Obama will throw his support behind efforts to give liability protection to companies that quickly share information about attacks, but will require strict protections for personal information, the White House said in a statement.
Lawmakers have struggled to balance corporate concerns about liability with consumer fears about privacy, especially following the leak of information about government surveillance programs by former contractor Edward Snowden.
The government itself has not been immune from cyber problems. On Monday, social media accounts for the U.S. military command that oversees operations in the Middle East were hacked by people claiming to be allied with Islamic State militants.
Obama will meet with congressional leaders at the White House on Tuesday, and is expected to discuss his cybersecurity proposals.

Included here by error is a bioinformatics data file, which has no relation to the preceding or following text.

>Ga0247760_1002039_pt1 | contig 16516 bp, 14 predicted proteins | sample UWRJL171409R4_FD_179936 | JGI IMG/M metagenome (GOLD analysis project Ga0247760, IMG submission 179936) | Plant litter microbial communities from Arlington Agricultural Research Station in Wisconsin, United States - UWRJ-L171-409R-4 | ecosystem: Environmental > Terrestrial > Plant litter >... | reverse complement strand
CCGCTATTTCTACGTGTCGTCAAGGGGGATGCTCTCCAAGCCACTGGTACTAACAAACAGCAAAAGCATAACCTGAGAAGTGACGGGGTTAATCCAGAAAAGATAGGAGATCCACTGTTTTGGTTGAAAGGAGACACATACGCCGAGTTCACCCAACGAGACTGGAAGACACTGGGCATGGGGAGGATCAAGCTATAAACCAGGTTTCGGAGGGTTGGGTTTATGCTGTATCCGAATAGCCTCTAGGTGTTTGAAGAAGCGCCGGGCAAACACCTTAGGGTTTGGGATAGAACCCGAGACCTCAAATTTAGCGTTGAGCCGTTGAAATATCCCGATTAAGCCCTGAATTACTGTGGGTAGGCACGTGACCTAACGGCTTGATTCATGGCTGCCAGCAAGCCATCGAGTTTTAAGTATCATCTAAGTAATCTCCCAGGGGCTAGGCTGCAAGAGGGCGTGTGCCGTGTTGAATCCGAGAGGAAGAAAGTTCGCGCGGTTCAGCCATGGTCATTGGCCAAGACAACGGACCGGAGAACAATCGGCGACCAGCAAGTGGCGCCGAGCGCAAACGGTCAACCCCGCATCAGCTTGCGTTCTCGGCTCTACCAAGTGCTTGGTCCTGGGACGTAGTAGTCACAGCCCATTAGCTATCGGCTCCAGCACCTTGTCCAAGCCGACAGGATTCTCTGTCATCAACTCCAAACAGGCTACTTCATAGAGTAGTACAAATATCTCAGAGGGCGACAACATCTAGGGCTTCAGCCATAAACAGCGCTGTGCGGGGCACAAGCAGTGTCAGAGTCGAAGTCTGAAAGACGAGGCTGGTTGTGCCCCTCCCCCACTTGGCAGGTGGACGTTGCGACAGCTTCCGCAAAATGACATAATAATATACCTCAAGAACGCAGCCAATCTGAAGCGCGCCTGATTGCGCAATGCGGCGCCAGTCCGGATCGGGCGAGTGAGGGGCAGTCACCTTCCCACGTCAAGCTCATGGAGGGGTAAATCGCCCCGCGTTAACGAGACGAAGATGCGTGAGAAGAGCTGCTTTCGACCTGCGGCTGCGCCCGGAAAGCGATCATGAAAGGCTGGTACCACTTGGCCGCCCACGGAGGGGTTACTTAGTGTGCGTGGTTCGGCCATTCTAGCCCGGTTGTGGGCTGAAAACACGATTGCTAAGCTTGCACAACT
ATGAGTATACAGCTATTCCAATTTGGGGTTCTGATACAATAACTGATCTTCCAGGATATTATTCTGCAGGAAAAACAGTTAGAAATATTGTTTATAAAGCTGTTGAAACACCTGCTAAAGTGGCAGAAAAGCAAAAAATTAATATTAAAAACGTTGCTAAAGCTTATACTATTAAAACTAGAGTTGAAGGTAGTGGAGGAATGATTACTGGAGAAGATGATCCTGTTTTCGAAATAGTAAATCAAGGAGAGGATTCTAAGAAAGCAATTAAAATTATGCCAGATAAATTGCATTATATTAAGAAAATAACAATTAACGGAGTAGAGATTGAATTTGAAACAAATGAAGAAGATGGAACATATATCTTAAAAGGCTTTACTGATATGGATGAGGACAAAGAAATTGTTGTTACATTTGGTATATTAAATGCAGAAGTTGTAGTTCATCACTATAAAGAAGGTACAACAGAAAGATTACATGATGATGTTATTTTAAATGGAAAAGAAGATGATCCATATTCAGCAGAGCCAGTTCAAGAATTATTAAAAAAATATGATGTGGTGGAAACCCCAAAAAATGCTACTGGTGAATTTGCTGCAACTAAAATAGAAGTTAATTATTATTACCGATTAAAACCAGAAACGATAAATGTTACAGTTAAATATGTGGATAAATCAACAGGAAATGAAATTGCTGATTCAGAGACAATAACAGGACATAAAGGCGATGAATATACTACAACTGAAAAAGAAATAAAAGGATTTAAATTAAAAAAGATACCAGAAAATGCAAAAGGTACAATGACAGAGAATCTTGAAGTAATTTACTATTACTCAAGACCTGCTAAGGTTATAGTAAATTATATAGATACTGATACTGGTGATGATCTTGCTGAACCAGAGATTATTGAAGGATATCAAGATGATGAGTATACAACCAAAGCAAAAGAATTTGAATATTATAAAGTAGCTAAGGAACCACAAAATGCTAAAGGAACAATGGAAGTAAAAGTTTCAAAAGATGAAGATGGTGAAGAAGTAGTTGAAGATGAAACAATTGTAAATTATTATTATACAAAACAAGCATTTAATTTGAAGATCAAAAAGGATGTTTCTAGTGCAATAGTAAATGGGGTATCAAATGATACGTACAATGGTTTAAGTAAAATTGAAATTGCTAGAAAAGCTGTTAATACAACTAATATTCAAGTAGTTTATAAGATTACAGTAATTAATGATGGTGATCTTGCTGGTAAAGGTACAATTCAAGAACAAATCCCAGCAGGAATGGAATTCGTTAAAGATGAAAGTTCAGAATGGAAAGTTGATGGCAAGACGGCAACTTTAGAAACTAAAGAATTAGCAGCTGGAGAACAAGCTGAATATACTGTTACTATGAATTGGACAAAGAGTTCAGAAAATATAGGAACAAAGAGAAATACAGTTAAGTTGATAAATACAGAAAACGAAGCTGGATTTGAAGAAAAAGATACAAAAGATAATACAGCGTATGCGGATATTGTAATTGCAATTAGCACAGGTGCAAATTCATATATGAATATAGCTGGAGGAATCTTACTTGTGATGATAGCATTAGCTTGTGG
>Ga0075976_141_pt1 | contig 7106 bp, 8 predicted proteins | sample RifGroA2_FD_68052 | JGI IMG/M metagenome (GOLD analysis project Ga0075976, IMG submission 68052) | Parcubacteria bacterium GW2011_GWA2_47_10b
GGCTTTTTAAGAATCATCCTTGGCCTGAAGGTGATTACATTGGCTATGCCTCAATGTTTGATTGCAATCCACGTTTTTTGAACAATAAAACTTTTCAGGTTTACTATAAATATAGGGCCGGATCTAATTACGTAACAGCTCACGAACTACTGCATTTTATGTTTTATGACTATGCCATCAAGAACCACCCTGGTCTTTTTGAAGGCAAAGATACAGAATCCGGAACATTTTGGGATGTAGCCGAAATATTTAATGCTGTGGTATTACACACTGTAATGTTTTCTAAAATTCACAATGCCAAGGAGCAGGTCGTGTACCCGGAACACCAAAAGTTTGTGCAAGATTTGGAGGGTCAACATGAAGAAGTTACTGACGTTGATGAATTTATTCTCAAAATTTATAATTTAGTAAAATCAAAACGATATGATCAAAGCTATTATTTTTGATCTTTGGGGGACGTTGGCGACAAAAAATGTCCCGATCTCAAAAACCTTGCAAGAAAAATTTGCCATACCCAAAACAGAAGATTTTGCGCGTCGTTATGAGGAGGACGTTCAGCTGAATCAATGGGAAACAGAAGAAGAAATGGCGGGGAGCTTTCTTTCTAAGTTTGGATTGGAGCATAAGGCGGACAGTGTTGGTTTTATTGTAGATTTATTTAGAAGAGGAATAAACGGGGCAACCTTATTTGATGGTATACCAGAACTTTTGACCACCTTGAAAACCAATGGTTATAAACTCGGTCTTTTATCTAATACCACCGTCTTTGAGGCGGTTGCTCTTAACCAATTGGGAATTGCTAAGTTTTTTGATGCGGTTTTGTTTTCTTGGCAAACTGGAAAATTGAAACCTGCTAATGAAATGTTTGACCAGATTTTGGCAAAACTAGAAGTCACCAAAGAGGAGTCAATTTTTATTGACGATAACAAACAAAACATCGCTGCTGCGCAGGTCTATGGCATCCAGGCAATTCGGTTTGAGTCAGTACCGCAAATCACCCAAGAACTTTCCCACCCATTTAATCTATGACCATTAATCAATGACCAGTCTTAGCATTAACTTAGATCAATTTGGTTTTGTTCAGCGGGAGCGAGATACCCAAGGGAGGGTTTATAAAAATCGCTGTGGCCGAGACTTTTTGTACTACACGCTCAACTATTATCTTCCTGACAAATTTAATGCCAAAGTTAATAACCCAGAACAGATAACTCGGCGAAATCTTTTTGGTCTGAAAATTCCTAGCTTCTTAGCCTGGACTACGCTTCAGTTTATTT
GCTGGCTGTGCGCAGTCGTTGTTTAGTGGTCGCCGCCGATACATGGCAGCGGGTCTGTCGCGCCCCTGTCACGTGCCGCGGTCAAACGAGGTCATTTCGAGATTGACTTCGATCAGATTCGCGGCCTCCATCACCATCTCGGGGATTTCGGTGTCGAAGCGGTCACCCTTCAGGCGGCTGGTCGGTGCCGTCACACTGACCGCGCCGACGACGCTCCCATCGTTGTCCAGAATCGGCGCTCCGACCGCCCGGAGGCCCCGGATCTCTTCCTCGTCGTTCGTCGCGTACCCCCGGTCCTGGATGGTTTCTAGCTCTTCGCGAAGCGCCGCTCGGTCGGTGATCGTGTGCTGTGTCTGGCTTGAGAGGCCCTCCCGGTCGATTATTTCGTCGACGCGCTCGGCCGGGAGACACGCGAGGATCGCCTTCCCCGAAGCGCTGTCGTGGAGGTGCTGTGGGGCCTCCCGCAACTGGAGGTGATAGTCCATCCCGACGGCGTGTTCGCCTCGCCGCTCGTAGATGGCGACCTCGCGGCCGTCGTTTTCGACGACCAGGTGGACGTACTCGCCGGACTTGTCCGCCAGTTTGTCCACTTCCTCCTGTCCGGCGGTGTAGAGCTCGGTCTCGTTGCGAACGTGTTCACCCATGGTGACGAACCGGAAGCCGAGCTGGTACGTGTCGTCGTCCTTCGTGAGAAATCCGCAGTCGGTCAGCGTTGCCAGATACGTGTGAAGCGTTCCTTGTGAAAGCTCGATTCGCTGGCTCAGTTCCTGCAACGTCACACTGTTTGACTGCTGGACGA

In a speech at the Department of Homeland Security’s cybersecurity nerve center slated for 3.10 p.m. ET, Obama also will propose new powers for law enforcement to investigate and prosecute cybercrime, the White House said.
Botnets are typically used to steal financial information, to relay spam messages and to conduct “denial-of-service” attacks against websites by having all the computers try to connect simultaneously.
Obama’s legislative proposals are part of a preview of his Jan. 20 State of the Union address.
On Monday, he announced he wants to work with Congress on a law that would require companies to tell consumers within 30 days from the discovery of a data breach that their personal information has been compromised.